One-Fifth of Austin's Musicians Live Below Federal Poverty Level, Census Says
The City of Austin today released results from its first comprehensive census of the local music industry. The data backs up what many local musicians have been saying lately: It’s tough, and seems to be getting tougher, for musicians to support themselves in the Live Music Capital of the World.
“I think it’s common knowledge that it’s really hard to make money as a musician,” says Don Pitts, who manages the city’s music and entertainment division. “But I think when you see it in this data-only context, at first, it takes the emotion out of it. But then you see the actual numbers, and it brings the emotions back in.”
The census found that many of Austin’s local musicians don’t support themselves just by playing music: More than half need to work other part- or full-time jobs. And, as the city becomes less affordable, it’s getting harder for musicians (like many other people) to pay rent here.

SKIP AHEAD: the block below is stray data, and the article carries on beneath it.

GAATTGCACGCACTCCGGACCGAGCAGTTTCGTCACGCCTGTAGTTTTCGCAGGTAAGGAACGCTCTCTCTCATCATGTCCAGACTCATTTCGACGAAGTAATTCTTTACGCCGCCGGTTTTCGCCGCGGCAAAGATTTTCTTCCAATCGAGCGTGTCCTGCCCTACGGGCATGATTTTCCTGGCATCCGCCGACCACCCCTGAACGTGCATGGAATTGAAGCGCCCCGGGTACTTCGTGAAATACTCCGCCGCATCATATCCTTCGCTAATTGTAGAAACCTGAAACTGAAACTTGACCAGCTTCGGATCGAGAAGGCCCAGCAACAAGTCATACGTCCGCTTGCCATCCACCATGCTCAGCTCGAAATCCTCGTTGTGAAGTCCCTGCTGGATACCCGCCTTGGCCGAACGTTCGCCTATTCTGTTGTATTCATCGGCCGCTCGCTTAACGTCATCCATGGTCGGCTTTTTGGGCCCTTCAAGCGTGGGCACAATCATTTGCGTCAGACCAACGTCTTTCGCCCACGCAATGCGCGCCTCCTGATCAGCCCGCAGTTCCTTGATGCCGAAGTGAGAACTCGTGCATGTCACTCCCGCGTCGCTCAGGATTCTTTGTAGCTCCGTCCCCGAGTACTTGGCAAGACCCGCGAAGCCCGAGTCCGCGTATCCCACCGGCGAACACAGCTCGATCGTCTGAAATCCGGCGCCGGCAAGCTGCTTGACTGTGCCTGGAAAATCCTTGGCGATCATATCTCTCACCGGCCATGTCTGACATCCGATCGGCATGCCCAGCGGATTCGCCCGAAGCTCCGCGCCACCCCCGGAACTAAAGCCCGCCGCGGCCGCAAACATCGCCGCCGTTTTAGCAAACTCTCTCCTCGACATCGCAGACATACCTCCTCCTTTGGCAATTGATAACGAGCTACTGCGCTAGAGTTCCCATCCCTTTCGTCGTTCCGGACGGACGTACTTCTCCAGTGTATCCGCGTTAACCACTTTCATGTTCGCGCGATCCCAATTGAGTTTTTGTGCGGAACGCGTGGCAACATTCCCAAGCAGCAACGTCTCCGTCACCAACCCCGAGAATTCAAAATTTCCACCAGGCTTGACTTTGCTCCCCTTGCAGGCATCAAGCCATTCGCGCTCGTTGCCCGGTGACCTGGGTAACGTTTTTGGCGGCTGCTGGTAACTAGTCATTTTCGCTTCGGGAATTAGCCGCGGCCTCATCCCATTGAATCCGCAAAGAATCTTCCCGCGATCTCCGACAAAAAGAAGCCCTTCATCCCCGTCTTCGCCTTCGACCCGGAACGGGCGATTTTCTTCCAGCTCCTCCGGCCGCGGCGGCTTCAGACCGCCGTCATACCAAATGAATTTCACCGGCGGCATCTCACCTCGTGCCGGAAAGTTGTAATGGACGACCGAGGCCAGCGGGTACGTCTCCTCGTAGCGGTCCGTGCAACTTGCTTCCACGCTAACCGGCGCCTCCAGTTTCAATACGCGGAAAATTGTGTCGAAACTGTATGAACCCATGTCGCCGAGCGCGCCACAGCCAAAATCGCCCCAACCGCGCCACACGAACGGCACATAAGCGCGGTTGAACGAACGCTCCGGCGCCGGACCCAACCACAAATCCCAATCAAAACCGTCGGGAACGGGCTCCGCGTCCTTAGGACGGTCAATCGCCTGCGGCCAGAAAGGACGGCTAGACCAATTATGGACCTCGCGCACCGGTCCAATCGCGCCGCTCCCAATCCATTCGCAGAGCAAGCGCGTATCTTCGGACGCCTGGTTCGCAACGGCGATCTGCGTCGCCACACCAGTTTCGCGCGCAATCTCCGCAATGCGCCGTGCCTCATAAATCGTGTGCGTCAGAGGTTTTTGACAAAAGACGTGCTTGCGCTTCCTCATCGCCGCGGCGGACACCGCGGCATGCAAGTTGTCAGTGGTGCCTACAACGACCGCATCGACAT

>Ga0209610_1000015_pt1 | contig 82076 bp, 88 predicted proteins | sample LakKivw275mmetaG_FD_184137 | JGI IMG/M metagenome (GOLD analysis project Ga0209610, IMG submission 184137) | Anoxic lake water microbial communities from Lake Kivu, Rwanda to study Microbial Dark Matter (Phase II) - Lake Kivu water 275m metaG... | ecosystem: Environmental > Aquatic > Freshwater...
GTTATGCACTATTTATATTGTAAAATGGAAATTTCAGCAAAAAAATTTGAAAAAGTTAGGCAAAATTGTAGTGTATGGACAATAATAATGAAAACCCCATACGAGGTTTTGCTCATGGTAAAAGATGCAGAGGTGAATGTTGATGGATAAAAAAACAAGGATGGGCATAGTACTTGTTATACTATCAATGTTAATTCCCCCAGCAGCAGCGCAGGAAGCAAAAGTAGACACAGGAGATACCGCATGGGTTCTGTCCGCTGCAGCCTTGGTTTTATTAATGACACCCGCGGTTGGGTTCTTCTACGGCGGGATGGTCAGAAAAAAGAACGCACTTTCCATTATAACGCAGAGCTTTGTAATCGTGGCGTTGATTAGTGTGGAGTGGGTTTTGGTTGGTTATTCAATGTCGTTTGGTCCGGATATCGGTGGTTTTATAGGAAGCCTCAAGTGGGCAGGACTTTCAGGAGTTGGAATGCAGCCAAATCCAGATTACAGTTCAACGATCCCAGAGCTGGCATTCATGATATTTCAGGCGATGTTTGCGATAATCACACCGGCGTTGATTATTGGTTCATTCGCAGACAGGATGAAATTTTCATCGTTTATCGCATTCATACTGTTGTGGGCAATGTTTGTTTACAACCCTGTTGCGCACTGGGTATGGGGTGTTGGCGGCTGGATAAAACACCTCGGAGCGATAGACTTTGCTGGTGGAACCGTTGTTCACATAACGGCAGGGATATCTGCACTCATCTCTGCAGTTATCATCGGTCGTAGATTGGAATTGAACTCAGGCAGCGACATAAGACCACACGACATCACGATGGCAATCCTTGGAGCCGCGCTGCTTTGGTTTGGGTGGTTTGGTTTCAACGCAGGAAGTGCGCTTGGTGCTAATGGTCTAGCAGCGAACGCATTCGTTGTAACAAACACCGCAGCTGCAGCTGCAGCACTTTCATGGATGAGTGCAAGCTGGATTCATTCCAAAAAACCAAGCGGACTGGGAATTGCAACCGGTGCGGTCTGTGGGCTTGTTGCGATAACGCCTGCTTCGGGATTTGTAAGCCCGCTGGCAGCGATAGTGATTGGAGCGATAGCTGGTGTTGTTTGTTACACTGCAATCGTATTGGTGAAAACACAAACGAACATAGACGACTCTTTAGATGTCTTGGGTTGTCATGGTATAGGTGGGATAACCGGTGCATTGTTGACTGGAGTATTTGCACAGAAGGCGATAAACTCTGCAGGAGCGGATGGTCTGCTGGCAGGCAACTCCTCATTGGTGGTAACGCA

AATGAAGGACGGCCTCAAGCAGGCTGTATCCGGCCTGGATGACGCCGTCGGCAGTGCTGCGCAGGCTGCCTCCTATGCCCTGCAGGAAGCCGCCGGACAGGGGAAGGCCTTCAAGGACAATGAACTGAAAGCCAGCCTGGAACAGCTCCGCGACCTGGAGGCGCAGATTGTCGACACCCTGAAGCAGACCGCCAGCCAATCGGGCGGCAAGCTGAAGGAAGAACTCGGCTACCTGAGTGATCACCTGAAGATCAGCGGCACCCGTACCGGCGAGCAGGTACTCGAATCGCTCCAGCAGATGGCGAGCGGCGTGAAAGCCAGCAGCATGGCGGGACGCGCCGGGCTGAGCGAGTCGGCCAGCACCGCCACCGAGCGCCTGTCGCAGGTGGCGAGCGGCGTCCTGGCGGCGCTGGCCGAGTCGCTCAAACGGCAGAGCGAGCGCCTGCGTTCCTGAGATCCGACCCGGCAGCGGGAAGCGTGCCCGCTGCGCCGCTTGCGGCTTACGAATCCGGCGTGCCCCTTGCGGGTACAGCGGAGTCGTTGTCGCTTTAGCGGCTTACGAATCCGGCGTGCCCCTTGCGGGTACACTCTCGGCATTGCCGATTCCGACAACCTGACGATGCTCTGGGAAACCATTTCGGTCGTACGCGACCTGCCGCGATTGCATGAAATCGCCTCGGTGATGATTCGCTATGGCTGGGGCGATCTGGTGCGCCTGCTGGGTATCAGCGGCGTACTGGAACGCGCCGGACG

Austin musicians by the numbers
Below are some of the findings from the census, which surveyed more than 2,300 local musicians:
- One-fifth of Austin musicians live below the poverty level.
- Almost half of them reported that they make “little or no money” from live music performances.
- About 23 percent of musicians report that their income has decreased over the past three years.
- About 18 percent of venue owners and operators report that their income has decreased over the past three years, too.
- Venues are hosting more private events — renting out spaces for events like corporate gatherings and wedding parties — than they used to, and that ends up pushing the local music shows to less popular nights of the week: Tuesday nights, instead of Fridays or Saturdays.
- Audiences are increasingly reluctant to pay cover charges to see local music.
Pitts says that with the new census, which covers the entire industry, the city will work over the next year toward creating a strategic plan for preserving Austin’s music scene.